PlatinumGames' Atsushi Inaba Not Impressed With PS5/Scarlett; 'More Of The Same'

"It’s nothing that’s disruptive or super innovative, if you ask me."
Studio head Atsushi Inaba talks about the an upcoming IP which will change things up for PlatinumGames.
Studio head Atsushi Inaba talks about the an upcoming IP which will change things up for PlatinumGames. PlatinumGames

The stage is all set for the next generation of consoles. Sony dropped more information on its upcoming PS5 months ago, while Microsoft shared more details with Project Scarlett during E3 last week, complete with a fancy trailer. Most of the people surrounding both devices are hyping them up to incredible degrees, with pundits on both side stating that theirs is more powerful than the other one.

While most of the console audience sit around and bathe in this excitement, there is at least one notable figure who isn’t that excited with this next generation, and it didn’t surprise me at all who he was.

In an interview with Videogameschronicle, PlatinumGames studio head Atsushi Inaba stated that he finds it “hard to get excited” about both Sony and Microsoft’s plans for the next generation of consoles, feeling that the upcoming hardware and innovations they will bring to the table are more of the same.

When asked what his reactions to the platforms are, Inaba said, “It’s OK. And by that I mean, I’m sure that things will move faster, graphics will be better and maybe it will be easier with less wait times… that’s good for the consumer.”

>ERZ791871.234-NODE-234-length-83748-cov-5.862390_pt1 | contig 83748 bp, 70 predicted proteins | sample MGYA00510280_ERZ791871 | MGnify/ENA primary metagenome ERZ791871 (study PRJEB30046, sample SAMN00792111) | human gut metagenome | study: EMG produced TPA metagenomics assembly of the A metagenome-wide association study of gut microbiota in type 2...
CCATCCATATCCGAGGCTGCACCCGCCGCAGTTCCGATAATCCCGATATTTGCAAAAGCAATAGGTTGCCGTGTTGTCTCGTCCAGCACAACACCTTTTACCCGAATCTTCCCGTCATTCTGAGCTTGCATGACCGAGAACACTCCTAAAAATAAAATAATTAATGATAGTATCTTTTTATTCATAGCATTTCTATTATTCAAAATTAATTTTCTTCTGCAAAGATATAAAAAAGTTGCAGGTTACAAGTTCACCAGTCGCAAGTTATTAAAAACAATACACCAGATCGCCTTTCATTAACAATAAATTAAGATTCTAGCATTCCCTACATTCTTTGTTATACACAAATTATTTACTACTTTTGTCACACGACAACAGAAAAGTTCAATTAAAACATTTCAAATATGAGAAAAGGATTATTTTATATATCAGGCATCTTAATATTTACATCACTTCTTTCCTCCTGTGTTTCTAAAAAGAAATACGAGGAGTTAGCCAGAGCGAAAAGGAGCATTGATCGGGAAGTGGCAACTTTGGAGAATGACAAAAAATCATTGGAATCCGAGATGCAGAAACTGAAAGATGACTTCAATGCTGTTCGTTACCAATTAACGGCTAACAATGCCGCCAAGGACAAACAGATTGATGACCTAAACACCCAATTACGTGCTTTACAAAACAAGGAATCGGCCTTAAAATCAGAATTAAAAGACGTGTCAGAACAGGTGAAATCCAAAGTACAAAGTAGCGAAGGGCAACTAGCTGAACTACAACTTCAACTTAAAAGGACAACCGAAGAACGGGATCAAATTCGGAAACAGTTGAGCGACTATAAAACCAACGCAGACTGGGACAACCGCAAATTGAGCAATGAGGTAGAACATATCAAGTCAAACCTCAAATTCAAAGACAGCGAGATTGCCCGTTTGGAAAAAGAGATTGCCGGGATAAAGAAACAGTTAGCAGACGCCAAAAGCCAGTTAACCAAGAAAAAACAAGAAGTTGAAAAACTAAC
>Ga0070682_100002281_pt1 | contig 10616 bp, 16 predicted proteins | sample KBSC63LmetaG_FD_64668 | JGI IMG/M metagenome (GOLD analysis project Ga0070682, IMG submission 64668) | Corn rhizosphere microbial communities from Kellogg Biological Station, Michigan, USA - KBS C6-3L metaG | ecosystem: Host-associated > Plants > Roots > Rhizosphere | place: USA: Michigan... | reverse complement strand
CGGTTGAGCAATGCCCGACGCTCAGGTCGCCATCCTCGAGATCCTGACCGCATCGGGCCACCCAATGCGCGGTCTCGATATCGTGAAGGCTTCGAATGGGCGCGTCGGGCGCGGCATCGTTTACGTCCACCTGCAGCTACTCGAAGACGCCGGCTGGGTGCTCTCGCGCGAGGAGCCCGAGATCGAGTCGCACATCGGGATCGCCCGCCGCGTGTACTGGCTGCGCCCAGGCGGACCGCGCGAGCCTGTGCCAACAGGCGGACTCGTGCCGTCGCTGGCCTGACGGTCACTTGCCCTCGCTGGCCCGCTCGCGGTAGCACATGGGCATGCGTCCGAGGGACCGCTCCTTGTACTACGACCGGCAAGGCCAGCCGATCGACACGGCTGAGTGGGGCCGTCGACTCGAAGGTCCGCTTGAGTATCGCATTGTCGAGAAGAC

“But it’s more of the same, quite frankly, compared to previous generations. It’s nothing that’s disruptive or super innovative, if you ask me," Inaba added. "Game hardware used to be about custom chips that you couldn’t do on PCs. Now you look at it and they’re just grabbing stuff that already exists.”

Inaba then pointed out the Switch as an example, whose Tegra SoC already existed beforehand, as well as both existing Sony and Microsoft consoles using chips and GPUs already similar to PCs. “None of it seems unique to that hardware anymore,” Inaba said.

While I would tend to gravitate towards agreeing with Inaba’s stance, it’s clear that we’ve finally reached a point where computer technology has advanced to where we can have super high-end graphics on PCs. Consoles are trying to move down that path as well, to just try and improve the graphics and performance of games, which, while not really as innovative as the shift from 2D to 3D, is still a thing to be happy about. If you’re gaming on a console, that is.

It’s certainly weird enough to see SSDs just arriving now on the next-gen consoles in order to decrease load times, when the technology has been around for years. At the same time, both Sony and Microsoft opted into focusing on higher resolutions first (4K), rather than better frame rates (60 fps).

In any case, it will be interesting to see what this next generation of consoles has to offer us, besides the obvious graphical and performance upgrades, of course.

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